Migration and Hybrid Political Regimes: Navigating the Legal Landscape in Russia
Despite attracting millions of labor migrants since the early 2000s, Russia continues to be stubbornly referred to as an emerging immigrant destination in the field of migration studies, overshadowed by more traditional immigrant-receiving countries in Western Europe and North America. Russia has remained on the margins of most global histories of migration and labor mobility as a country that cannot be easily mapped onto the Global North/South divide.
The transformation of Russia into the world’s second largest destination for migrants is one of the defining developments within the post-Soviet space that merits more scrutiny outside of the confines of area studies. Rustamjon Urinboyev’s Migration and Hybrid Political Regimes: Navigating the Legal Landscape in Russia is the first – and much anticipated – full-length English-language ethnography of the everyday experiences of Central Asian migrant workers in contemporary Russia. The book is premised on the notion that Russia represents a fundamentally different kind of migration regime that cannot be adequately understood using existing theories on migrant integration and adaptation that have been developed in a Western context. Urinboyev is interested in exploring what happens when a nondemocratic – or “hybrid” – regime such as Russia develops into a major migration hub, particularly one where the distinction between legality and illegality appears to be purposefully blurred.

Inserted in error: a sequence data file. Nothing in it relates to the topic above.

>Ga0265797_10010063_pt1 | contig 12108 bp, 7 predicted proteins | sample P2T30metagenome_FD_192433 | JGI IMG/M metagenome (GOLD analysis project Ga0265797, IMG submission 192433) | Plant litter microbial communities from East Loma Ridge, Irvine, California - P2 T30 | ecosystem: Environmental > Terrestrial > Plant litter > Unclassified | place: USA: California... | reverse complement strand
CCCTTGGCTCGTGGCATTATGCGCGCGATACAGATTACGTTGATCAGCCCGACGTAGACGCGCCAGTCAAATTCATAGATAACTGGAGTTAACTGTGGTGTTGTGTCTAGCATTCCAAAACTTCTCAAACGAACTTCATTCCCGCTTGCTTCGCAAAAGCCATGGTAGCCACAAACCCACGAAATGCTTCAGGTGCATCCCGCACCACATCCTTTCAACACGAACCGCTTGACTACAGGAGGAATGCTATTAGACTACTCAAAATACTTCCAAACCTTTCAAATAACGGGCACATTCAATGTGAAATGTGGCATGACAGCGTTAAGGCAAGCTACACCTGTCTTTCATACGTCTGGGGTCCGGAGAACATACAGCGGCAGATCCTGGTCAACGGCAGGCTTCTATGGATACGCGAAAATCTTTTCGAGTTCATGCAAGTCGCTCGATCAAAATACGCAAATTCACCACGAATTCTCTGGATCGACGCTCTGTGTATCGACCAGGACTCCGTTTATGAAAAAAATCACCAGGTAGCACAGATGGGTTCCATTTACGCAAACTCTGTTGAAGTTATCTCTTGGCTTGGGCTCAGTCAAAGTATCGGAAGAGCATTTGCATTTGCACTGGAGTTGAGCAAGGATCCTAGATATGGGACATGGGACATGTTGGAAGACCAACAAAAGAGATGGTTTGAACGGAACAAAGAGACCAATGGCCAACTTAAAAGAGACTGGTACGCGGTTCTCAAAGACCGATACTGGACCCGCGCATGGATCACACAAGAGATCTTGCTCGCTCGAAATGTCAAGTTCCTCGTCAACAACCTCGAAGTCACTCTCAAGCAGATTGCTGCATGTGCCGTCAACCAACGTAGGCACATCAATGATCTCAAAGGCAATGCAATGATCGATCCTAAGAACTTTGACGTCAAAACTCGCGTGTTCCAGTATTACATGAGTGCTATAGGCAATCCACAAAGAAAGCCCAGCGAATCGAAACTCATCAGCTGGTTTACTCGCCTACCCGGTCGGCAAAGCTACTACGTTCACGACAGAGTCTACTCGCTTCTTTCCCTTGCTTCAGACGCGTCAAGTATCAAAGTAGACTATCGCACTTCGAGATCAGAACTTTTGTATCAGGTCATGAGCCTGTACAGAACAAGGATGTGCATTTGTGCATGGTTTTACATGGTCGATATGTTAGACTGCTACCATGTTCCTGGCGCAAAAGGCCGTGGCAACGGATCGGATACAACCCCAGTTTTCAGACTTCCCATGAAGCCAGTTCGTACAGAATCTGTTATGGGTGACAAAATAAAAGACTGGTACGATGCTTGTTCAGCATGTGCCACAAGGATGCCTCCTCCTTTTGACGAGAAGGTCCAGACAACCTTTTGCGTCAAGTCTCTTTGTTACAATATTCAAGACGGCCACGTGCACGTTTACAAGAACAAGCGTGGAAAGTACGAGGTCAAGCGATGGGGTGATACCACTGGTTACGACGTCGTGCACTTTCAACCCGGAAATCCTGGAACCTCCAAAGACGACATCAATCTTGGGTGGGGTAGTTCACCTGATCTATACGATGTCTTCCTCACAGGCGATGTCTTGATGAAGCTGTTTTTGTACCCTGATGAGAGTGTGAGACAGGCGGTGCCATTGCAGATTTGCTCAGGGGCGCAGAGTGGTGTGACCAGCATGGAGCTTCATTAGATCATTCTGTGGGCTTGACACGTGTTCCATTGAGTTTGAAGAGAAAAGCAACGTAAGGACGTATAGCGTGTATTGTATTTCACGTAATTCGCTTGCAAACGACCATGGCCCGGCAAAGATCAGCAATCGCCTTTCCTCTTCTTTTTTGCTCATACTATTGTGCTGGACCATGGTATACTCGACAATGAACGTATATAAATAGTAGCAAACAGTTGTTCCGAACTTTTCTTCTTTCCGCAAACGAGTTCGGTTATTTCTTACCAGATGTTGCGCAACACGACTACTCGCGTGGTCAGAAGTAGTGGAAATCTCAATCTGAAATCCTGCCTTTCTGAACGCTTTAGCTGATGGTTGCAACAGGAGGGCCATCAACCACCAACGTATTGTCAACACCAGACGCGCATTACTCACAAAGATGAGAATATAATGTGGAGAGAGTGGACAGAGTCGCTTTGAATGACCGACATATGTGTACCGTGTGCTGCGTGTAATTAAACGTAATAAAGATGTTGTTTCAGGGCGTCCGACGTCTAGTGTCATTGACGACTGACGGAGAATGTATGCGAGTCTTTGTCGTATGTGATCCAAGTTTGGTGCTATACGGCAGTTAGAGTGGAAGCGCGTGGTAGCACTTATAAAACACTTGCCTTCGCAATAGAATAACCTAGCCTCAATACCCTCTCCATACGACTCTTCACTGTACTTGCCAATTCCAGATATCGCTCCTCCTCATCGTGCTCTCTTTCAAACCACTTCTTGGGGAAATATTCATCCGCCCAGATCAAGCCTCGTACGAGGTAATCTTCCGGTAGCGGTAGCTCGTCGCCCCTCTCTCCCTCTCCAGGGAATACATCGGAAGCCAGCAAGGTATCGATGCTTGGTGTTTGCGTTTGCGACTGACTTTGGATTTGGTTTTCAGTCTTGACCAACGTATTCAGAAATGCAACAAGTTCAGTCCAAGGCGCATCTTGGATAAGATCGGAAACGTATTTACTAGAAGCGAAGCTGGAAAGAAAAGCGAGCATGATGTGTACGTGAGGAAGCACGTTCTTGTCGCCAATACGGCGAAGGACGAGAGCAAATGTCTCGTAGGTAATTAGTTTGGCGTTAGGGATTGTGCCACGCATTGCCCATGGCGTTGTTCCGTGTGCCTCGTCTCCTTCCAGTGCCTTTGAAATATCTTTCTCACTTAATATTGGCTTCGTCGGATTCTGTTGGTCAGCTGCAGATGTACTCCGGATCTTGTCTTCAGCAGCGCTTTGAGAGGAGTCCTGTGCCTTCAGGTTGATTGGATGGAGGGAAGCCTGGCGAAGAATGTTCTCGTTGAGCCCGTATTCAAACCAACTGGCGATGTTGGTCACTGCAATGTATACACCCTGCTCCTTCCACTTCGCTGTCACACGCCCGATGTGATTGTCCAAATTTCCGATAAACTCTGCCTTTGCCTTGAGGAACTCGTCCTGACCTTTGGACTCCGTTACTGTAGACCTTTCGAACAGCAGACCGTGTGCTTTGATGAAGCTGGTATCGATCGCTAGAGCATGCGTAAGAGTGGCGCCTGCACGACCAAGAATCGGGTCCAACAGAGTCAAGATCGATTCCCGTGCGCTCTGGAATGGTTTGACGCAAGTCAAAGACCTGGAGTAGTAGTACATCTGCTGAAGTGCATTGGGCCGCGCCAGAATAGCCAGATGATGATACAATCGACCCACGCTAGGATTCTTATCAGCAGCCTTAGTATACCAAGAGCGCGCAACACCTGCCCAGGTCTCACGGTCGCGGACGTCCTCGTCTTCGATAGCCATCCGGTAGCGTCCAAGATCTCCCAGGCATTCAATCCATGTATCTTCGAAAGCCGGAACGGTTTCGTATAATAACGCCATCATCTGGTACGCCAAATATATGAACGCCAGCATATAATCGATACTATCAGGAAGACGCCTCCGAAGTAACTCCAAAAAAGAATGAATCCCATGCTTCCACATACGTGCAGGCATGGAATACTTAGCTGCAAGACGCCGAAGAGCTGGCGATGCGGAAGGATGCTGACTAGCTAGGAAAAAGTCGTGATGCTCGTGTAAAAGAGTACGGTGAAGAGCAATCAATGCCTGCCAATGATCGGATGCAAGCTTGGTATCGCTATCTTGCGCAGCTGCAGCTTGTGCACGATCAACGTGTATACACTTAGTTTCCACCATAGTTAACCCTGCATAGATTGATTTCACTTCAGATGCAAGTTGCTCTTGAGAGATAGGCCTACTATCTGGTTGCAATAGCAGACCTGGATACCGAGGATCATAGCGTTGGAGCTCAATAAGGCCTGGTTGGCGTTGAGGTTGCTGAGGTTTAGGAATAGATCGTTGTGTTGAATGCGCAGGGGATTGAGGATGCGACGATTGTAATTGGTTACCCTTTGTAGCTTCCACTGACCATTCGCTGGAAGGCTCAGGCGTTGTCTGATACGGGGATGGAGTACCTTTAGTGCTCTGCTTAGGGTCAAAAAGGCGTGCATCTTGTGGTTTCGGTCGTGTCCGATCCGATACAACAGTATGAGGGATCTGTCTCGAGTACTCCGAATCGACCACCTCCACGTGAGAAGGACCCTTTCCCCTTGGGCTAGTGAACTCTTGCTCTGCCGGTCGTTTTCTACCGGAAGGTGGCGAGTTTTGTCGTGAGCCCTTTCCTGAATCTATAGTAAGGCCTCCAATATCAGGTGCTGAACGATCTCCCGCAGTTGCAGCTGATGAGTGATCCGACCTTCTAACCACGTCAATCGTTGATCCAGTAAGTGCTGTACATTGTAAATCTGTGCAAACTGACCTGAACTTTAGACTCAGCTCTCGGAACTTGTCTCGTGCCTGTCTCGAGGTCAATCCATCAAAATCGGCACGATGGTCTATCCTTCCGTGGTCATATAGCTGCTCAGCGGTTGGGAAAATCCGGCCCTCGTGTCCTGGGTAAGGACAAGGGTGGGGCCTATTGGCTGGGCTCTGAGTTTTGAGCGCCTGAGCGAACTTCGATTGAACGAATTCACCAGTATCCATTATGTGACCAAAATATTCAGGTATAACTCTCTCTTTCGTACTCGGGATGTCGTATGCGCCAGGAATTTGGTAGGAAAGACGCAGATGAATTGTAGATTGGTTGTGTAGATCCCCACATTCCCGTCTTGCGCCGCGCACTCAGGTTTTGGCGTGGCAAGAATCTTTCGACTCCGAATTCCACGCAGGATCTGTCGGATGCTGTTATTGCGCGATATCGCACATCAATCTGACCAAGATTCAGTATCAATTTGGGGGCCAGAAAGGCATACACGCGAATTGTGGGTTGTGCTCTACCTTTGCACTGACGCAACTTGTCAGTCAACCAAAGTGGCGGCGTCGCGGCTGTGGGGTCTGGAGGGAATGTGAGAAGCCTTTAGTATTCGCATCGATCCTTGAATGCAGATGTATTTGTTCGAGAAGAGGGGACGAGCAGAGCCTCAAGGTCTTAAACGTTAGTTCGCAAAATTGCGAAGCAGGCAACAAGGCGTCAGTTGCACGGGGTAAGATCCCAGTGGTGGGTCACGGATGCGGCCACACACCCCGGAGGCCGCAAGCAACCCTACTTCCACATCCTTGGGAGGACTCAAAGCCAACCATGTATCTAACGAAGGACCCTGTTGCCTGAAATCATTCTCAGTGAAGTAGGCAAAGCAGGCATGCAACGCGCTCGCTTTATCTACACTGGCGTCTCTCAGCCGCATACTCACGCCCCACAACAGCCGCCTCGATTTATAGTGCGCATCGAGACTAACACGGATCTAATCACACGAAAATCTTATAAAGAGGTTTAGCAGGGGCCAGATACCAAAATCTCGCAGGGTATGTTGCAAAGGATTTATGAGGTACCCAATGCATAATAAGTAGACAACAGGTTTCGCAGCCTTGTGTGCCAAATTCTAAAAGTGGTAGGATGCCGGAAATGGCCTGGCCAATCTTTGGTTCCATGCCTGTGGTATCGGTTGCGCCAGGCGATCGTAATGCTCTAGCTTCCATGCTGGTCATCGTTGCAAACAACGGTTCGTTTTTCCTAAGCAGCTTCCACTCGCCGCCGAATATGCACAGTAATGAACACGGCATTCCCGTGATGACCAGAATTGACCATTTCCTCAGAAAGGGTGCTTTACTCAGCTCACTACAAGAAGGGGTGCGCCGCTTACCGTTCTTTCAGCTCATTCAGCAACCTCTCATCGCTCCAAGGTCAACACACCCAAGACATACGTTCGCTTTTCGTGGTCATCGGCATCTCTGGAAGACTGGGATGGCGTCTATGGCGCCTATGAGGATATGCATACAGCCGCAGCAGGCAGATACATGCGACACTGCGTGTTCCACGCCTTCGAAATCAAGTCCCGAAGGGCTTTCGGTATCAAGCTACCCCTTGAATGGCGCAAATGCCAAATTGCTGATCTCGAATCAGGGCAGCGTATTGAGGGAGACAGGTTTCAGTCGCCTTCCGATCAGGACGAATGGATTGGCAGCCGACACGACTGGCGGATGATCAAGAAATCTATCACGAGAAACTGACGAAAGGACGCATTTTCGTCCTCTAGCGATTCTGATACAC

Based on extensive transnational fieldwork in Moscow and the Fergana Valley, the book documents the encounters of Uzbek labor migrants with employers, middlemen, law enforcement and family members back home while struggling to make a living in a rough-and -tumble Moscow. Urinboyev’s positionality as a fellow native of the Fergana Valley is part of what makes this book such an invaluable and rich resource as he is able to offer unparalleled ethnographic insight into the daily lives of people who may otherwise be apprehensive about speaking to researchers in a country where migrant workers are kept in a permanent and precarious state of semi-legality.
While most Central Asian workers are able to come to Russia in search of employment without a visa, once inside the country they are confronted with a corrupt, dysfunctional and opaque system of migration controls that is “driven more by informal practices than state law” (p.5). Urinboyev explores the strategies employed by Central Asian labor migrants to obtain work permits, avoid police harassment and push back against exploitative employers. Unable to access any meaningful form of legal support or migrant aid, Central Asian migrants are left with no choice but to resort to informal channels in order to get by in an inhospitable environment. This may include paying for the services of Chechen racketeers to collect back wages (Chapter 5), skillfully negotiating bribes with Russian law enforcement (Chapter 6) or exerting pressure on village elders back home to shame the families and friends of dishonest Uzbek middlemen who exploit their compatriots in Russia (Chapter 4). While these methods are risky and not always successful, according to Urinboyev they are part and parcel of a “parallel legal order” that labor migrants are forced to contend with in Russia (pg. 86).